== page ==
Collimation Corrections with Total Station Software


"Collimation" error, strictly speaking, refers to the misalignment between the line of sight of the telescope, as represented by the crosshairs and the barrel of the telescope. This misalignment can be for horizontal angles as well as vertical angles. When speaking of this misalignment for horizontal angles, the error is best understood by describing it as the "double center error." There are many ways to check for this error, but the method that most people readily grasp is by setting up the instrument, sighting a point a few hundred feet away (A in Figure 1), and then inverting the telescope, without releasing the horizontal motion clamps, and marking a point an equal distance away (B in Figure 1). One of the horizontal motion clamps is then released and the instrument alidade is rotated so that the crosshairs are now again placed on point A. Then the telescope is again inverted and pointed towards B. If the crosshairs do not strike B, but C instead, the gap between them and B represents four times the actual angular error. The typical adjustment is to move the crosshairs one-fourth of the apparent distance back toward B.

To detect this error for vertical angles, one method is to sight a level rod placed perhaps 30 feet away and record the reading. After the telescope is clamped, a level rod is placed about 300 feet away along that line of sight and that reading recorded. The telescope is inverted and the crosshairs are placed on the previous rod reading on the near rod and the telescope clamped. When the far rod is now observed, any discrepancy from the previously observed reading represents twice the angular error.

With modern theodolites and total stations of high enough resolution, both of these errors may be simultaneously detected more simply. This is done by observing a point in face 1 (telescope in normal position), and recording the horizontal and vertical circle readings. The telescope is then inverted (face 2) and the upper motion clamp, if it is a two motion instrument, is released and the readings observed again. If the horizontal circle reading does not differ from the first one by exactly 180º, the difference is twice the horizontal collimation error. If the sum of the vertical circle readings do not sum to exactly 360º, the difference is twice the vertical collimation error. Random error theory tells us that we should make several observations (perhaps five or ten of each of the circle readings and pointings) before drawing any conclusions.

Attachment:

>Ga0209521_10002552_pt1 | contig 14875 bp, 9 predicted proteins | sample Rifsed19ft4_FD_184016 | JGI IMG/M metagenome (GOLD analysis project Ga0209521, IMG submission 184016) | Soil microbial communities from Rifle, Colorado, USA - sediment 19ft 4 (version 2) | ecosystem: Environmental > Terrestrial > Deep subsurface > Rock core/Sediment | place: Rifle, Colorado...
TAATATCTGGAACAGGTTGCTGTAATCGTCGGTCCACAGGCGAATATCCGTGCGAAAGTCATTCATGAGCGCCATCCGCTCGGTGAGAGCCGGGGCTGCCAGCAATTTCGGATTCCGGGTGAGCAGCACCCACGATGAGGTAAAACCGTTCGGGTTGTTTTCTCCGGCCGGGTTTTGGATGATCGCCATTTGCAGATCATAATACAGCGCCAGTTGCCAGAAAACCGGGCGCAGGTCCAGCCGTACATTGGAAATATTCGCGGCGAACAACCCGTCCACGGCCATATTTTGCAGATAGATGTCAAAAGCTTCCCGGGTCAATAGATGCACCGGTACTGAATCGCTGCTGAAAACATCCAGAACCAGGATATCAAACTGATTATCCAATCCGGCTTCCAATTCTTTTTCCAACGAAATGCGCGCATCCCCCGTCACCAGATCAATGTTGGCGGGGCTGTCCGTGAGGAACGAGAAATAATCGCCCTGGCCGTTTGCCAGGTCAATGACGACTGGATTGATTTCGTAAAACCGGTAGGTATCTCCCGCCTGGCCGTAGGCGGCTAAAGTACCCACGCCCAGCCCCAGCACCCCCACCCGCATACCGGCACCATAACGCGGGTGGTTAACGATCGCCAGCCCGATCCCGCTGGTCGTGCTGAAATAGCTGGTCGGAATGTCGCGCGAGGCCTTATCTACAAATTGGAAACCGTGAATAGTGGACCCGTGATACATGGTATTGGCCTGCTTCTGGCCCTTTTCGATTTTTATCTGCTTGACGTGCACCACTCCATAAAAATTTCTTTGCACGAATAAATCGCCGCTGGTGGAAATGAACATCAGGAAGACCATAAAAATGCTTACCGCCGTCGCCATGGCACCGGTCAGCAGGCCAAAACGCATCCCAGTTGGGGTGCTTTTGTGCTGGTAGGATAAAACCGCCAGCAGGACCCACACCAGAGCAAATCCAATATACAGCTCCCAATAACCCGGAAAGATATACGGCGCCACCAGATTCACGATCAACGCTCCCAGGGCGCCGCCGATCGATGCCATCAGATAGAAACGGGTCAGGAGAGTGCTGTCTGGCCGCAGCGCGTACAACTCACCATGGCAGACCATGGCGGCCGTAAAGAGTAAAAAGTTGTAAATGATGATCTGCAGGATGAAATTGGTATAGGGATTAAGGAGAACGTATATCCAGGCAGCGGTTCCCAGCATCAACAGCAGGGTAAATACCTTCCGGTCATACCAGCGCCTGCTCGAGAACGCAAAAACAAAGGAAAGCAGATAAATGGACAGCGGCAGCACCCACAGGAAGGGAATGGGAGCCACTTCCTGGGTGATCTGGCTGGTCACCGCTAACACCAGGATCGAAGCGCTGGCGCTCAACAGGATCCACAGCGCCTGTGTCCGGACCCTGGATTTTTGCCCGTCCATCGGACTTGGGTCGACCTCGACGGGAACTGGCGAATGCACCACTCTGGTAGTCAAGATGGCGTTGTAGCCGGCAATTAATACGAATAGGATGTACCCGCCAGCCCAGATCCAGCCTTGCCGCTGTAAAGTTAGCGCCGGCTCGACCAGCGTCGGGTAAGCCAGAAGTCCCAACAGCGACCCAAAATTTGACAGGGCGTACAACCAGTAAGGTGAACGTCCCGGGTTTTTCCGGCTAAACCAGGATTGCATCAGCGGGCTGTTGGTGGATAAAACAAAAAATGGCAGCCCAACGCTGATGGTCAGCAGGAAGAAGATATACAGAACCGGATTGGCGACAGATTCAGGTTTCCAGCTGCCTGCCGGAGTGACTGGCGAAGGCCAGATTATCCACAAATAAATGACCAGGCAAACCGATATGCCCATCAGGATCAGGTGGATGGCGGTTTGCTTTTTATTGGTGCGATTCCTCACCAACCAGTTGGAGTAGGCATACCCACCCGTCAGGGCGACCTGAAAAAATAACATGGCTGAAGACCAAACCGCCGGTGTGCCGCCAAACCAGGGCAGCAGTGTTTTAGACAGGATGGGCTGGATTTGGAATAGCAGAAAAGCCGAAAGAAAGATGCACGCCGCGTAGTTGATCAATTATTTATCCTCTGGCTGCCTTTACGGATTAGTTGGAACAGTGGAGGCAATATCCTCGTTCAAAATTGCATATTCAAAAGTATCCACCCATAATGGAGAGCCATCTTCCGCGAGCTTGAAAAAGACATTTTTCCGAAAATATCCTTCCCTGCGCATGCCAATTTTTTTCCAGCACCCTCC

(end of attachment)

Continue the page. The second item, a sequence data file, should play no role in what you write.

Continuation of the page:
Total station software is often available to automatically record these readings, average them, and determine the differences, thus finding the horizontal and vertical collimation errors. Readings made in one face only can be automatically corrected for these errors. Experience will show that this check must be done frequently to monitor the size and sign of the error over time. The standard way to eliminate this error before such software was available was to take readings in both faces and average them.

Potential Problems
The surveyor should be aware that horizontal angle errors due to other reasons may be falsely detected as collimation errors if the technique commonly used to detect collimation errors and then make corrections via software is used. These two errors arise from misleveling of the instrument and misalignment of the horizontal or trunnion axis.

With misleveling of the instrument, except for two positions of the horizontal circle, the effect is to tilt the horizontal axis of the instrument. When the telescope is raised or lowered with this condition, the effect of this error is to move the crosshairs further away from the true vertical (Figure 2).

With misalignment of the trunnion axis (the horizontal axis on which the telescope is mounted), the crosshair similarly moves away from the true vertical line as the telescope is raised or lowered from the horizontal.

While these errors appear to be manifested in the same way, it must be realized that the deviation of the crosshair from the true vertical varies due to misleveling error and depends upon which part of the horizontal circle is being observed. There are two points on the circle where the error will be at a maximum (though opposite in sign) and two points where it will be zero. The trunnion axis error, on the other hand, remains the same (for a particular inclination of the telescope).

Keeping in mind that observations for collimation error can include the effects of errors from these two additional sources, the user must be aware of how the software in the instrument works. If the simplest case is being tested and corrected for, the user must observe additional points after the error has been apparently corrected that lie well above (20º or more) or below the horizon. In addition, it is advisable to carry out these tests at various horizontal circle readings. As to avoid measurements where the error due to misleveling is zero, the circle readings should be varied by 45º or 30º.

If the software in your instrument corrects for these additional sources, you should see no variation in the observed collimation error. Your instrument's manual, your dealer, and manufacturer's representative can provide additional information to investigate these matters.

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